SouthWing is clearly doing many things right as a company, and those strategies can be seen in how they have delivered the SH505. They start off with a small, efficient and stylish package that looks smooth and is fairly comfortable on the ear. We found the battery life of the headset to be above average and would last for at least 2 or more days of typical business use. Of course, your mileage may vary, but it is safe to say that you will definitely get at least the advertised 10 hours SouthWing claims.
During the time that we tested the SouthWing SH505, we only used the headset with the ear hook. We could have taken the hook off and just used the friction from the speaker ‘bud’ to wedge it directly in the ear. Since the earbud doesn’t really have any extra padding, this wasn’t exactly appealing to me and I kept using the ear hook. The good news is that while wearing the SH505 over long periods of time, I didn’t experience any irritation or discomfort. It was a headset that you could comfortably wear the entire day.
The Wingman software provided was an original and unique idea from the engineers at SouthWing. We have never before been able to “customize” our Bluetooth headset from our computer so being able to do this was certainly a new experience. After the first 2 times we used the software however, the novelty wore off and we wondered why the designers didn’t make the software and control of the SH505 a bit more robust. We would have liked to have seen fully customizable buttons and even a way you can sequence and string commands together – for instance changing the commands for answering calls or placing calls on hold, or even a way to have more than one of your favorite numbers stored in to be able to speed dial voicemail, home, or the office. Right now, the ability to use the Wingman software is very good, but to get beyond the gimmick phase, SouthWing will have to continue to grow the idea for their customers and show them something that will have their customers use the software more than one or two times.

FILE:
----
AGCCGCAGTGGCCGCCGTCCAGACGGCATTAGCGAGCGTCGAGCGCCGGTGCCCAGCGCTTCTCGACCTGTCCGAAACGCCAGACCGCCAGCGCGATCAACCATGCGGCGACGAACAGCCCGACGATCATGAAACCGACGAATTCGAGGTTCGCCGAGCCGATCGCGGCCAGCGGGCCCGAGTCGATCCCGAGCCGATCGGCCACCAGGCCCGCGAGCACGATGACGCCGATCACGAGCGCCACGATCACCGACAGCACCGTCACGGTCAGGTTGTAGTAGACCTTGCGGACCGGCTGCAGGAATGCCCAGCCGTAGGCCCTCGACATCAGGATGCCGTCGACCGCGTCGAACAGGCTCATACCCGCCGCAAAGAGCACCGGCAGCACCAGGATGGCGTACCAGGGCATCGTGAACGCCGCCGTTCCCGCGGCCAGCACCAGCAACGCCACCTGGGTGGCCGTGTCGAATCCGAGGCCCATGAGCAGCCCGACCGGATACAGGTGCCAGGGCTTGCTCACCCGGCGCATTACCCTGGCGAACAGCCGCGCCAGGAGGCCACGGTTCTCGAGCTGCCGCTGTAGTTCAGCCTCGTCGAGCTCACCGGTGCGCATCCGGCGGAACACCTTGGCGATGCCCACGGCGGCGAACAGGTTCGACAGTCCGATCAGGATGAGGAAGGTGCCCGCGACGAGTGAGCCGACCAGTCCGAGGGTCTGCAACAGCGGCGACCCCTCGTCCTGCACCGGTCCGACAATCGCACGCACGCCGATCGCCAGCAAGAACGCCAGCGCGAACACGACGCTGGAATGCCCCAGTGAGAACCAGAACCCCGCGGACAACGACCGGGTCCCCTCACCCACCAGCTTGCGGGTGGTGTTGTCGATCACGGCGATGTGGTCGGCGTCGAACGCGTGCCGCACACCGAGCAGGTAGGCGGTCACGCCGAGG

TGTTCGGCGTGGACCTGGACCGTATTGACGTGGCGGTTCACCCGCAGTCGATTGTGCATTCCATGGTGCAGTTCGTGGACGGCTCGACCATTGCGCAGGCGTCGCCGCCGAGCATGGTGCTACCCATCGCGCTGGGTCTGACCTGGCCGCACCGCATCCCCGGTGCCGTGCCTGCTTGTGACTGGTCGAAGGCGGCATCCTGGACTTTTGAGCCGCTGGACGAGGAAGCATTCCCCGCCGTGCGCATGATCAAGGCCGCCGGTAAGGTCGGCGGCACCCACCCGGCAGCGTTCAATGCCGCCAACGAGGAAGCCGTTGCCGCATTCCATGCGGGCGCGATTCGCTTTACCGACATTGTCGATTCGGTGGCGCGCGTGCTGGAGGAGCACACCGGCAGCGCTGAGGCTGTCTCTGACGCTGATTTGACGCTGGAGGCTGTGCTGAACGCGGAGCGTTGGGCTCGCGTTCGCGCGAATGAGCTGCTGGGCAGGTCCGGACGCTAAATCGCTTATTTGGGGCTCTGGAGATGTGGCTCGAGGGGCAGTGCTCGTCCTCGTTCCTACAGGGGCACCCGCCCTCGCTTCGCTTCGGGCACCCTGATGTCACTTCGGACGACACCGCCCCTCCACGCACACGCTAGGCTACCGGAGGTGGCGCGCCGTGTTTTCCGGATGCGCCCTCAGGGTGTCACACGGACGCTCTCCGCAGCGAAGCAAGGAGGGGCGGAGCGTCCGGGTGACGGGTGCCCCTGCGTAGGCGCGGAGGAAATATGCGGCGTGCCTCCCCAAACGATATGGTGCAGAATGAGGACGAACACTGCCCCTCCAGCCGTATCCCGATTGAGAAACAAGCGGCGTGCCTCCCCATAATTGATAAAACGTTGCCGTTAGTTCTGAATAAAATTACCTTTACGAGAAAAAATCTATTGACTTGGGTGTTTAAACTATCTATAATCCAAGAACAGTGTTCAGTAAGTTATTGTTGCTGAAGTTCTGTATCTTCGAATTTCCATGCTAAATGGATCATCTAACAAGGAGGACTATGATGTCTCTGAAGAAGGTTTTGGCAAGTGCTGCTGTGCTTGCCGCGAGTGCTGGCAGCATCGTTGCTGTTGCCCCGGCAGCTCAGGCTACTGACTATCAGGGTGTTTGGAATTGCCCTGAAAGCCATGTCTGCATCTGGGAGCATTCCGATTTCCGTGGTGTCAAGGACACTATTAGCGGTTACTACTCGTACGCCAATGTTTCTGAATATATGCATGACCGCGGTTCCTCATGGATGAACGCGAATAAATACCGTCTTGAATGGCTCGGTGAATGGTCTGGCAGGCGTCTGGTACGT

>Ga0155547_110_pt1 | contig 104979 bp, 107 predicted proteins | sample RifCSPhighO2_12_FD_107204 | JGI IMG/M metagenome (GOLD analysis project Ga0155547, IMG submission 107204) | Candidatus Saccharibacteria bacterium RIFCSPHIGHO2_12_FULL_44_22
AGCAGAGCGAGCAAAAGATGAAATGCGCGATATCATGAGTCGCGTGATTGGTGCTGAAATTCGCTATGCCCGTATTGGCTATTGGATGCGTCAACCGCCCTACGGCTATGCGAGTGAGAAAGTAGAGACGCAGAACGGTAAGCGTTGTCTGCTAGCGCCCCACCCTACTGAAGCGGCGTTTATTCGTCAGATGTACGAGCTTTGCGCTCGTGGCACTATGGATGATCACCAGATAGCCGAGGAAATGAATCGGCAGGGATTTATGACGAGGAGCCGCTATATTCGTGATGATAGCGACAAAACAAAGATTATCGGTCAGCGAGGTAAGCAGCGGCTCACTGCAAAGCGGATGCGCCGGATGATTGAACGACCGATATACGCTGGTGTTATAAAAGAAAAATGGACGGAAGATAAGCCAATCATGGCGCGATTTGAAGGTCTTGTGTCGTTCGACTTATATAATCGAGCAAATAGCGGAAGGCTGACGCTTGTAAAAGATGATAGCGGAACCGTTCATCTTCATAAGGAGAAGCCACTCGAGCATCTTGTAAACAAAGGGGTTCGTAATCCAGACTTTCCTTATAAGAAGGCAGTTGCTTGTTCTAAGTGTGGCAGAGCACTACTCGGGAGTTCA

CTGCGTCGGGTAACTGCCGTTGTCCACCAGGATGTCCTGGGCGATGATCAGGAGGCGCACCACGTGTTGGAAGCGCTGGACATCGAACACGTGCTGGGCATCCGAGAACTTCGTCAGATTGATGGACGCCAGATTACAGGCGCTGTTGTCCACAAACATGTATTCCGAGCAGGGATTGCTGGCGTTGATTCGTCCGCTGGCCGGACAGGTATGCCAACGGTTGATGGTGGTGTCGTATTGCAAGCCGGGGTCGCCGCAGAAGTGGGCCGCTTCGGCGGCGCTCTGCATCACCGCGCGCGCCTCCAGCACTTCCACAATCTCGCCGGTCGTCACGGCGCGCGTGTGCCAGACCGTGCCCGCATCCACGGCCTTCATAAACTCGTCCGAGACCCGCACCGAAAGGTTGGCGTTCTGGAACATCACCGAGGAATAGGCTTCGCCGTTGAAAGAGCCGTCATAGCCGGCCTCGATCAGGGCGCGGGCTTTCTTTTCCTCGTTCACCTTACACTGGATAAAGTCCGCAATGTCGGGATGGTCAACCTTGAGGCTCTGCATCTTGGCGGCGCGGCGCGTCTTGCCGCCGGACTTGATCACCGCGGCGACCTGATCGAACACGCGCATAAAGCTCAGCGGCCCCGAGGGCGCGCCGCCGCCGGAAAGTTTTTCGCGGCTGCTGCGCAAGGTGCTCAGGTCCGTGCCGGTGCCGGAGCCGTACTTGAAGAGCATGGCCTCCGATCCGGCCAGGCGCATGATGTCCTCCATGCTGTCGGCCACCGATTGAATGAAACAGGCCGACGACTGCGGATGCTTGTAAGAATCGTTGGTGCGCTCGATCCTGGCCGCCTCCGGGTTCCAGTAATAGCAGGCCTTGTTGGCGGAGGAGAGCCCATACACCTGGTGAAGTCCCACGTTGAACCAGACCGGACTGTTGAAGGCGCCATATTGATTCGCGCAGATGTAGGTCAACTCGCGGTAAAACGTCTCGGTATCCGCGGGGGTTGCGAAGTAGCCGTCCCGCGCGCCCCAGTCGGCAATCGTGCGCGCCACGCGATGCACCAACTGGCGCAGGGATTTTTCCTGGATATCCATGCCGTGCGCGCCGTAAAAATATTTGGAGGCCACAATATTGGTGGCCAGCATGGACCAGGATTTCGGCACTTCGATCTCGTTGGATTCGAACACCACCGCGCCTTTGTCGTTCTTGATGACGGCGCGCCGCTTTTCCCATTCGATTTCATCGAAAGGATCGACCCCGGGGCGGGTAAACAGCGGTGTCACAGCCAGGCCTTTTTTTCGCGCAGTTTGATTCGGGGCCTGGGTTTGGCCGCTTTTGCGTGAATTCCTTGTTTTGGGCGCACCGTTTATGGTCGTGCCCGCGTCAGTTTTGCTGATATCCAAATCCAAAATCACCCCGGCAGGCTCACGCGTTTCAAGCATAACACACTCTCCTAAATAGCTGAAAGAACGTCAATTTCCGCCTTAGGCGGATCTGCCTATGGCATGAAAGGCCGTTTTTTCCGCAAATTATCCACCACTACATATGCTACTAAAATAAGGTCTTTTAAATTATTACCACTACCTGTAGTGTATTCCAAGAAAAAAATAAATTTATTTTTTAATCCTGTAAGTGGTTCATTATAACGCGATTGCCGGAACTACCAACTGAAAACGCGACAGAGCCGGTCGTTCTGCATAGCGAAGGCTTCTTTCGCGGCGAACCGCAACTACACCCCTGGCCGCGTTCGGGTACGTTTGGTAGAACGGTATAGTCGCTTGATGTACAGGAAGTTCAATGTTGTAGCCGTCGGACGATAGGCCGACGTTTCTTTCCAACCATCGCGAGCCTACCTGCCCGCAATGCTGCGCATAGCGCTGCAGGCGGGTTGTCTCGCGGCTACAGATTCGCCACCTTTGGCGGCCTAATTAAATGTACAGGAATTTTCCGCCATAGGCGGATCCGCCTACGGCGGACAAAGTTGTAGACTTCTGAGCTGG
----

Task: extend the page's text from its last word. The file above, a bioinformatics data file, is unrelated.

Overall, the SouthWing SH505 is a very, very good headset for those not constrained by the absolute need for active noise cancellation. The performance of the SH505 was rock solid and compatible each of our test devices (Treos 650/750, MDA Vario, Motorola RAZR V3, and T-Mobile Wing). Battery life and ear comfort were very good as well. The tactile control for volume is very innovative and worked really well. We expect to see more of this kind of technology in mobile devices in the near future. SouthWing has certainly broken rank with the same old boring looking wireless headset devices that have populated the market.
The SouthWing SH505 is a very solid entry into the very competitive and very crowded Bluetooth peripheral market. SouthWing sets this headset apart from the rest by including programmable software and futuristic tactile control. We can’t wait to see what else this company has to offer us in the future.
Legit Bottom Line:
SouthWing enters the North American and US market with a sleek and stylish Bluetooth wireless headset. With a street price of under $60, the SouthWing SH505 is a solid headset that features unique controls, very good sound and voice quality, and only lacks active noise cancellation – a feature that most can live without at this price point.